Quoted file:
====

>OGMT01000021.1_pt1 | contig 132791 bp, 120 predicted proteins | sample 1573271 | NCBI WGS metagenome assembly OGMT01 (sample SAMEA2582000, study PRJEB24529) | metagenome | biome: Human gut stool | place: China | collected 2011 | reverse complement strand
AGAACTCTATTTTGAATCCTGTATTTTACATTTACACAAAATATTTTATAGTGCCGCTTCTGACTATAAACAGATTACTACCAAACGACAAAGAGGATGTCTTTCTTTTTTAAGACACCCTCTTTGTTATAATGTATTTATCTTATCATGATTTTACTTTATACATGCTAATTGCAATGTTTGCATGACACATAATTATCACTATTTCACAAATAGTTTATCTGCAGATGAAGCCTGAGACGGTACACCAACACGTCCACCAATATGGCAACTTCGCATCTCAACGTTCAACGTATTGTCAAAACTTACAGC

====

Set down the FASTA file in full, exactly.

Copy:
>OGMT01000021.1_pt1 | contig 132791 bp, 120 predicted proteins | sample 1573271 | NCBI WGS metagenome assembly OGMT01 (sample SAMEA2582000, study PRJEB24529) | metagenome | biome: Human gut stool | place: China | collected 2011 | reverse complement strand
AGAACTCTATTTTGAATCCTGTATTTTACATTTACACAAAATATTTTATAGTGCCGCTTCTGACTATAAACAGATTACTACCAAACGACAAAGAGGATGTCTTTCTTTTTTAAGACACCCTCTTTGTTATAATGTATTTATCTTATCATGATTTTACTTTATACATGCTAATTGCAATGTTTGCATGACACATAATTATCACTATTTCACAAATAGTTTATCTGCAGATGAAGCCTGAGACGGTACACCAACACGTCCACCAATATGGCAACTTCGCATCTCAACGTTCAACGTATTGTCAAAACTTACAGC